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Pancreatic Cancer Treatment in Tel Aviv

Hospitals and medical centers in Tel Aviv, Israel which treat Pancreatic Cancer patients.
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Assuta Hospital

The new Assuta Hospital was opened in 2009, and claims to be the most modern hospital in the middle east.


Pancreatic Cancer is treated at Assuta Hospital

11 listed oncologists:

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Rabin Medical Center

The Davidoff Center for the research and treatment of cancer is one of the most advanced facilities in the Middle East for the treatment of malignant diseases, delivering medical treatment to approximately 15% of Israel's cancer patients.


Pancreatic Cancer is treated at Rabin Medical Center

6 listed oncologists:

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Prof. Jack Baniel

Deputy Head of the Davidoff Cancer Center's Department of Urology

Prof. M.Shohat


Herzliya Medical Center

A private hospital located on the shorelines of Herzliya, just off Tel Aviv, offering healthcare services to both local and foreign patients. The hospital is affiliated with over 500 Israeli physicians, many of whom hold high level positions at public hospitals.


Pancreatic Cancer is treated at Herzliya Medical Center

5 listed oncologists:

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Dr. Guttman Live

General Surgery, Oncological Surgery

Assaf Harofeh Medical Center

One of the largest hospitals in Israel with 900 beds and 700 physicians. The hospital serves 1000 medical tourists annually, providing advanced medical care at the highest western standards.


Pancreatic Cancer is treated at Assaf Harofeh Medical Center

Sheba Medical Center

The largest medical centre in Israel and the Middle East, internationally renowned for it's medical excellence. Around 31,000 inpatients are treated annually.


Pancreatic Cancer is treated at Sheba Medical Center

23 listed oncologists:

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Dr. Aderka Dan


Dr. Ayalon Shlomo

Surgical Oncology

Oncology centers in Tel Aviv (Page 1 of 1)

About Pancreatic Cancer Treatment

This information is intended for general information only and should not be considered as medical advice on the part of Any decision on medical treatments, after-care or recovery should be done solely upon proper consultation and advice of a qualified physician.

What is pancreatic cancer?

This is a type of cancer that occurs in the pancreas. The pancreas is a glandular organ in the digestive system that is located behind the stomach. The pancreas produces hormones and digestive enzymes.

Types of pancreatic cancer

Exocrine - occurs in the part of the pancreas that produces digestive enzymes. Digestive enzymes help to break down food so that it can be absorbed into the body.

Endocrine - occurs in the part of the pancreas that produces hormones. Hormones such as insulin help keep your blood sugar levels stable.

Who is at risk?

  • A family history of cancer
  • People above the age of 40
  • Smoking
  • A history of other health conditions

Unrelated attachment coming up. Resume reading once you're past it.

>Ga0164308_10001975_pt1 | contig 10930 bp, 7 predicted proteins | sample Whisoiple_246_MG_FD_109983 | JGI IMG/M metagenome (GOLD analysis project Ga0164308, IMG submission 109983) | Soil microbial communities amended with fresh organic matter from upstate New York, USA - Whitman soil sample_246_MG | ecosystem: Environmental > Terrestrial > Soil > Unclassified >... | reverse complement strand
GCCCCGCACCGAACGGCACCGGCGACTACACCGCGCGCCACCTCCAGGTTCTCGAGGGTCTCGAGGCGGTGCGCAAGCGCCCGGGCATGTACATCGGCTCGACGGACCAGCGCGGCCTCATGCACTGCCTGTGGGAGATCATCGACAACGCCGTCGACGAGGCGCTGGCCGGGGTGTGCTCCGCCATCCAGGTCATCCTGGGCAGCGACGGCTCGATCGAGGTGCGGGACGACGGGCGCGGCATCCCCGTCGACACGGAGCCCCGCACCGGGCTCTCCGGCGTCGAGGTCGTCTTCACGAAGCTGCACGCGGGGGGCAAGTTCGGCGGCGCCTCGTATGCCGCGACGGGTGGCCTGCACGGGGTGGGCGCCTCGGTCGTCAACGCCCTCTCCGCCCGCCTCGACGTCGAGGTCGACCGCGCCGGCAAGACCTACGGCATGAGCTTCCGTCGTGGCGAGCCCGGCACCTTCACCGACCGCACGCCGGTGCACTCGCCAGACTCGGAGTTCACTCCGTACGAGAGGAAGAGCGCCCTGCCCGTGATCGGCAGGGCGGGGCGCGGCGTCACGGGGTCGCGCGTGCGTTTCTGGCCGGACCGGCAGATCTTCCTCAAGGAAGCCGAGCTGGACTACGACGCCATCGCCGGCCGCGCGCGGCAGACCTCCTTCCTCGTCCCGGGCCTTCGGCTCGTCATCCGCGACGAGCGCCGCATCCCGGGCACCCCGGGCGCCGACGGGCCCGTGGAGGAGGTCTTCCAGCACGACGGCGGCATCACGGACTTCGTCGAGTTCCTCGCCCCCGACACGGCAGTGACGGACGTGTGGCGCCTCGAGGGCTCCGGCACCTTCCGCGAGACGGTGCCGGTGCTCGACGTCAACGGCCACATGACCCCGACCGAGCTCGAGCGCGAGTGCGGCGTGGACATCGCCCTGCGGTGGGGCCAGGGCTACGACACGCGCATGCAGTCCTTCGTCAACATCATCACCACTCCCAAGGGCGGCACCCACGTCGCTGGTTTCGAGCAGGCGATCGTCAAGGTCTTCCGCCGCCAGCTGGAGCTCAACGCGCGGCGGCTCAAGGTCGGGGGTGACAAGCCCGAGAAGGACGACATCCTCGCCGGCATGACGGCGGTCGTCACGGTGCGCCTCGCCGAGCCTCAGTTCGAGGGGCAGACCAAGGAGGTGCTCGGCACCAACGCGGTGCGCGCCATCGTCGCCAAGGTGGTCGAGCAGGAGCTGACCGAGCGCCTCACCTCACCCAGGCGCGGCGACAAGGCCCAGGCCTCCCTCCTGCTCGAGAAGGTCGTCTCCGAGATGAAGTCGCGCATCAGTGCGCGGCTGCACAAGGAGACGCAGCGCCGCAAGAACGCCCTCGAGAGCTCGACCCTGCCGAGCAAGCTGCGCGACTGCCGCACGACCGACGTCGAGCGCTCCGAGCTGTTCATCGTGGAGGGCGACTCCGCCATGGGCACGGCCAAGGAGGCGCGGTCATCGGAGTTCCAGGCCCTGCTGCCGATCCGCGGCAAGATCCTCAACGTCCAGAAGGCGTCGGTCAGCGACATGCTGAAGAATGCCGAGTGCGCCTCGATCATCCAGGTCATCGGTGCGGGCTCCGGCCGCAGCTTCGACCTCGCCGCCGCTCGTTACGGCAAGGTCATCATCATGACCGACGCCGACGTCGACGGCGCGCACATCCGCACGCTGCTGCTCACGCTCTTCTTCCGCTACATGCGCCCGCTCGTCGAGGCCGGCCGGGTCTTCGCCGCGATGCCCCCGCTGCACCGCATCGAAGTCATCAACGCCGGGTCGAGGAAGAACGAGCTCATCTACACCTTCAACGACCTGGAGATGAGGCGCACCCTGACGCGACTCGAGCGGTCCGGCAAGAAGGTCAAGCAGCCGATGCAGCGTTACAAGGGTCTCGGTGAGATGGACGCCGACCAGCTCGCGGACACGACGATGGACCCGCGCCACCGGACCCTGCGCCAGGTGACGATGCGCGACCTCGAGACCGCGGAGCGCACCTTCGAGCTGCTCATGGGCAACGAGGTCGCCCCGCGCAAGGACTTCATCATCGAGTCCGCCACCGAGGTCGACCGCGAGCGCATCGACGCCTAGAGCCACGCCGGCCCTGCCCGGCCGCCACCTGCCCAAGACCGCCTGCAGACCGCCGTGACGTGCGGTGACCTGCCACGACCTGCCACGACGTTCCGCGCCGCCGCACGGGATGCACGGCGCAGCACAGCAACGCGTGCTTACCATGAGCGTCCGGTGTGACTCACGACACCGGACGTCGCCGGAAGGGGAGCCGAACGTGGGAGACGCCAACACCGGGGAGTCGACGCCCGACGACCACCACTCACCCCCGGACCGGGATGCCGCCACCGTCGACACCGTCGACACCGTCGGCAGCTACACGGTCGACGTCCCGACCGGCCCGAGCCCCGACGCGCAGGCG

Signs and symptoms

Pancreatic cancer is not easy to notice in the early stages because it is mostly asymptomatic.

  • Pain in the stomach area and back
  • Jaundice
  • Fever and chills
  • Blood clots that form in a vein
  • Unexplainable loss of weight


Your doctor will carry out a physical exam and check for lumps in the stomach area. He/she will also check for jaundice. If your doctor suspects pancreatic cancer more tests may be ordered, which will be done by a specialist. These include:

Imaging tests: Medical imaging techniques such as CT (computed tomography) and MRI (magnetic resonance imaging) may be ordered by your doctor to confirm the diagnosis of suspected cancer of the pancreas. These tests will help your doctor to see your internal organs including your pancreas. The imaging tests will help the doctors to decide whether to surgically remove the tumor.

Use of a scope to create ultrasound pictures: EUS (endoscopic ultrasound) makes images of your pancreas by using an ultrasound device. The device is passed through an endoscope-a thin flexible tube –down your esophagus and into your stomach so as to obtain the images. A biopsy may also be done during an endoscopic ultrasound.

Use of scope to inject dye into the pancreatic ducts: This test uses a dye to highlight the bile ducts in your pancreas in a process called endoscopic retrograde cholangiopancreatography. Then an endoscope is passed through your esophagus into your stomach and then into the upper part of the small intestine. A dye is then injected through a catheter and then X-rays of the ducts are taken. A biopsy may also be done during an endoscopic retrograde cholangiopancreatography.

Biopsy: A biopsy is a procedure used to remove a small sample of tissue for further examination under a microscope. It can be done by inserting a needle through your skin and into your pancreas or through endoscopic ultrasound.


Because the symptoms of pancreatic cancer are usually not noticeable in the early stages, it is very difficult to treat. As such treatment will depend on how advanced the cancer is. Surgery, chemotherapy, and radiotherapy are the main treatments. They may be done individually or may be combined. If the cancer is too advanced to be cured, pain management medications and medications to improve digestion are sometimes needed.


Pancreatic cancer has a high mortality rate because it is not easily identifiable and is often diagnosed in its later stages when not much can be done for the patient.

Learn more about Pancreatic Cancer

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